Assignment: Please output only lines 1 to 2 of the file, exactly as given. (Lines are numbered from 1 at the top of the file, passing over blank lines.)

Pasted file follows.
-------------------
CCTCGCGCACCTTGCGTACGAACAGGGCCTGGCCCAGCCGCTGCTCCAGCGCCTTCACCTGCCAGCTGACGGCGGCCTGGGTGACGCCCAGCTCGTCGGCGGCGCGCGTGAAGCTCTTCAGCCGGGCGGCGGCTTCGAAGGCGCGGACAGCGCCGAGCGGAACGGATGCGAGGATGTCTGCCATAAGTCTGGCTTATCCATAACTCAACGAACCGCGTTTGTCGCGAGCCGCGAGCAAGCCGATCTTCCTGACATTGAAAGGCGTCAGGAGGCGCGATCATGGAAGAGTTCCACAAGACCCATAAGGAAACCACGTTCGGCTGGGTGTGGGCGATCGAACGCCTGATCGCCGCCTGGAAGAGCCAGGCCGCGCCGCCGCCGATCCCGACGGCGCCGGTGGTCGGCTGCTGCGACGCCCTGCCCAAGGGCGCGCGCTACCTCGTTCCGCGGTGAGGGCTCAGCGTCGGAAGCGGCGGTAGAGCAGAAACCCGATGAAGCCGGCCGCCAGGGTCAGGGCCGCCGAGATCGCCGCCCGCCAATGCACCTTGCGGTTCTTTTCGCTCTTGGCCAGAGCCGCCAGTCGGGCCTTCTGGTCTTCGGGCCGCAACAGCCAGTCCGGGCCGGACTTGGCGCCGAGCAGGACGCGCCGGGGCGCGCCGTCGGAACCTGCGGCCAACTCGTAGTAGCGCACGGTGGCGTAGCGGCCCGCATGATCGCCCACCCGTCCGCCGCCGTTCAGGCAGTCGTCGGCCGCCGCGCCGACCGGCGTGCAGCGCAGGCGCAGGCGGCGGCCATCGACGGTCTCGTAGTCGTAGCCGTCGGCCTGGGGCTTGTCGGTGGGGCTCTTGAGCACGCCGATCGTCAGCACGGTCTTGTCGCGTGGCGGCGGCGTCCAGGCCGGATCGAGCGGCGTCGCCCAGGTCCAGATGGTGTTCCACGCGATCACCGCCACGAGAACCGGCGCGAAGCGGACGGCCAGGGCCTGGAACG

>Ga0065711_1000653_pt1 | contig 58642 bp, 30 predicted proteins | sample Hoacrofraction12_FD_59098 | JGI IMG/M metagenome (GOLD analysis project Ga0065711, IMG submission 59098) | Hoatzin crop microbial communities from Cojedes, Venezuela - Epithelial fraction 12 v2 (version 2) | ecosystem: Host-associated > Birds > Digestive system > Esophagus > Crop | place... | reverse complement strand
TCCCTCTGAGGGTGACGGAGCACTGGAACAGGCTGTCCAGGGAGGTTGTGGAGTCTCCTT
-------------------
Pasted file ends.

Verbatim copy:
CCTCGCGCACCTTGCGTACGAACAGGGCCTGGCCCAGCCGCTGCTCCAGCGCCTTCACCTGCCAGCTGACGGCGGCCTGGGTGACGCCCAGCTCGTCGGCGGCGCGCGTGAAGCTCTTCAGCCGGGCGGCGGCTTCGAAGGCGCGGACAGCGCCGAGCGGAACGGATGCGAGGATGTCTGCCATAAGTCTGGCTTATCCATAACTCAACGAACCGCGTTTGTCGCGAGCCGCGAGCAAGCCGATCTTCCTGACATTGAAAGGCGTCAGGAGGCGCGATCATGGAAGAGTTCCACAAGACCCATAAGGAAACCACGTTCGGCTGGGTGTGGGCGATCGAACGCCTGATCGCCGCCTGGAAGAGCCAGGCCGCGCCGCCGCCGATCCCGACGGCGCCGGTGGTCGGCTGCTGCGACGCCCTGCCCAAGGGCGCGCGCTACCTCGTTCCGCGGTGAGGGCTCAGCGTCGGAAGCGGCGGTAGAGCAGAAACCCGATGAAGCCGGCCGCCAGGGTCAGGGCCGCCGAGATCGCCGCCCGCCAATGCACCTTGCGGTTCTTTTCGCTCTTGGCCAGAGCCGCCAGTCGGGCCTTCTGGTCTTCGGGCCGCAACAGCCAGTCCGGGCCGGACTTGGCGCCGAGCAGGACGCGCCGGGGCGCGCCGTCGGAACCTGCGGCCAACTCGTAGTAGCGCACGGTGGCGTAGCGGCCCGCATGATCGCCCACCCGTCCGCCGCCGTTCAGGCAGTCGTCGGCCGCCGCGCCGACCGGCGTGCAGCGCAGGCGCAGGCGGCGGCCATCGACGGTCTCGTAGTCGTAGCCGTCGGCCTGGGGCTTGTCGGTGGGGCTCTTGAGCACGCCGATCGTCAGCACGGTCTTGTCGCGTGGCGGCGGCGTCCAGGCCGGATCGAGCGGCGTCGCCCAGGTCCAGATGGTGTTCCACGCGATCACCGCCACGAGAACCGGCGCGAAGCGGACGGCCAGGGCCTGGAACG

>Ga0065711_1000653_pt1 | contig 58642 bp, 30 predicted proteins | sample Hoacrofraction12_FD_59098 | JGI IMG/M metagenome (GOLD analysis project Ga0065711, IMG submission 59098) | Hoatzin crop microbial communities from Cojedes, Venezuela - Epithelial fraction 12 v2 (version 2) | ecosystem: Host-associated > Birds > Digestive system > Esophagus > Crop | place... | reverse complement strand